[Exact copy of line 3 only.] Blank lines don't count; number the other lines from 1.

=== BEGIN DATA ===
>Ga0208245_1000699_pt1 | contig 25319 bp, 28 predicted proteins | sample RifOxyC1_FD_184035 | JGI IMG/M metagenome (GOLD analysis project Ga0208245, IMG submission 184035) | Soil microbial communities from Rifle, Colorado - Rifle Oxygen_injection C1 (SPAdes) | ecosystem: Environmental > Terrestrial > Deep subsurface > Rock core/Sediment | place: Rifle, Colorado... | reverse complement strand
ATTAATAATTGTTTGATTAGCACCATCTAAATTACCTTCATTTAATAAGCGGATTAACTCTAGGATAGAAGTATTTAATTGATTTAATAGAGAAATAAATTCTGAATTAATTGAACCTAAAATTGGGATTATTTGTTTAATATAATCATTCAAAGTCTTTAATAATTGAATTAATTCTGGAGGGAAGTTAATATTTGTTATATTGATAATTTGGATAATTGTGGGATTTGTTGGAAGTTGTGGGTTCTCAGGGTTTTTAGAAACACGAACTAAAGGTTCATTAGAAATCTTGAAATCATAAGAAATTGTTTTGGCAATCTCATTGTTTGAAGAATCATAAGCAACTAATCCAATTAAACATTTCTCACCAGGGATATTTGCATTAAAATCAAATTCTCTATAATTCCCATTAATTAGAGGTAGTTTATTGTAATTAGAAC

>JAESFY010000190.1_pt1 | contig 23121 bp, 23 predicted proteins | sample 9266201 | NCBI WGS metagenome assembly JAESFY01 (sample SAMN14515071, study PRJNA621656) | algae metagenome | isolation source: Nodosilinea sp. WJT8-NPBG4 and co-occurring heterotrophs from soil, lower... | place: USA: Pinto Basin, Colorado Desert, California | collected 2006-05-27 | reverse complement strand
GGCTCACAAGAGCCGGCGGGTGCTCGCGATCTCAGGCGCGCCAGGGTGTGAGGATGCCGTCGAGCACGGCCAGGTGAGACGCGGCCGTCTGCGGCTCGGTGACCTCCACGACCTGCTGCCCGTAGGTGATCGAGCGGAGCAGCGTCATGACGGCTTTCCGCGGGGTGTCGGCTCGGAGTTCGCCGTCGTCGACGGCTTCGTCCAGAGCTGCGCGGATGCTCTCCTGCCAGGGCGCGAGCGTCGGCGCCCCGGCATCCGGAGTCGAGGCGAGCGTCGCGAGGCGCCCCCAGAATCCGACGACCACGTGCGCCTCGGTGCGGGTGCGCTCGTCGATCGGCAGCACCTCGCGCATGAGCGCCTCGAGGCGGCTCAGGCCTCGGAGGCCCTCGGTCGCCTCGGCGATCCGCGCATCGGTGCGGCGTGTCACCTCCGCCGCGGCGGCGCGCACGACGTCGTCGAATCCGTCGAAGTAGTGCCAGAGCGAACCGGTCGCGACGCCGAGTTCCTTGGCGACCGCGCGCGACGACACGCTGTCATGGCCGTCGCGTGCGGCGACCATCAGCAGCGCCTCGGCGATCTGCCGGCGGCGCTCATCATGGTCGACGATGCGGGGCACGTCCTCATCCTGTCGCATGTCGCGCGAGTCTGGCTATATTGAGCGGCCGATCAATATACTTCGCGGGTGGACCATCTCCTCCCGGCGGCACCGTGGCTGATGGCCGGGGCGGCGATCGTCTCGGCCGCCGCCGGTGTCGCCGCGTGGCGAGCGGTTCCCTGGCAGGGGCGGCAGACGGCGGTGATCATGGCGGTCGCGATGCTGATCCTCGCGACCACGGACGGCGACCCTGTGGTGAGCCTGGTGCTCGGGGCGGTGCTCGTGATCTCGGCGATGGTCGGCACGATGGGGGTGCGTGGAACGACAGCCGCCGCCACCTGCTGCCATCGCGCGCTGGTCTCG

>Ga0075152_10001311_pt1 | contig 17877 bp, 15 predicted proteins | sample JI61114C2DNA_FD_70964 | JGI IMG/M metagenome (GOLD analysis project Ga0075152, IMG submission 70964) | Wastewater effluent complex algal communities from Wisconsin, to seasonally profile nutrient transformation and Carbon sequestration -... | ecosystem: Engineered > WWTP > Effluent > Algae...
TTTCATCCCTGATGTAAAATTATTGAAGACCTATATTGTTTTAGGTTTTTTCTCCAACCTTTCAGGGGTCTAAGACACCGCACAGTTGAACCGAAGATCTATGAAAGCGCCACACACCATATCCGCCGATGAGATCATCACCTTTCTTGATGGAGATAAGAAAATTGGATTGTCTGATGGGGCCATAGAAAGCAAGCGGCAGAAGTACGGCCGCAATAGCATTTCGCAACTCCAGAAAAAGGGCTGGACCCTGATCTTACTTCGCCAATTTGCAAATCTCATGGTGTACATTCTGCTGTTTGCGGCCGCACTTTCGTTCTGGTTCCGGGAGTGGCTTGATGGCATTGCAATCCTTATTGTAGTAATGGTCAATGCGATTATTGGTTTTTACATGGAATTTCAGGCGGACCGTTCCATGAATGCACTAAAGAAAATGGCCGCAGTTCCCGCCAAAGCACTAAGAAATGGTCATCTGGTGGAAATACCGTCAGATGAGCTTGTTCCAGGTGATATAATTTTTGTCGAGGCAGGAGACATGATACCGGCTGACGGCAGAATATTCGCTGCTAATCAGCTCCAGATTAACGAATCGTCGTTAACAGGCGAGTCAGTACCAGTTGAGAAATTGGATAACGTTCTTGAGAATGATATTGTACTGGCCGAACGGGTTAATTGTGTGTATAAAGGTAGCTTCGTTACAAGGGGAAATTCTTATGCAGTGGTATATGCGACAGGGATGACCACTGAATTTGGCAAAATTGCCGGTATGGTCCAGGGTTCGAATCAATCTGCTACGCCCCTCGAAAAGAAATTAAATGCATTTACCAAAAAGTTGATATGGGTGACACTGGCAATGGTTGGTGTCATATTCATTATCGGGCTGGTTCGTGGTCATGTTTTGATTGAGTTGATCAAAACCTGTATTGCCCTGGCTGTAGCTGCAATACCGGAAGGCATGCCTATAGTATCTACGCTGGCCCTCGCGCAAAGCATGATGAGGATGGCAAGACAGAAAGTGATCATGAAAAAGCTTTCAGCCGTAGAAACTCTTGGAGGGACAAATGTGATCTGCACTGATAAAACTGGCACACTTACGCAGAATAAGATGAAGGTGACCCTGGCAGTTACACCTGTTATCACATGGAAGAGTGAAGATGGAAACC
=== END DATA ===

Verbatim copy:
>JAESFY010000190.1_pt1 | contig 23121 bp, 23 predicted proteins | sample 9266201 | NCBI WGS metagenome assembly JAESFY01 (sample SAMN14515071, study PRJNA621656) | algae metagenome | isolation source: Nodosilinea sp. WJT8-NPBG4 and co-occurring heterotrophs from soil, lower... | place: USA: Pinto Basin, Colorado Desert, California | collected 2006-05-27 | reverse complement strand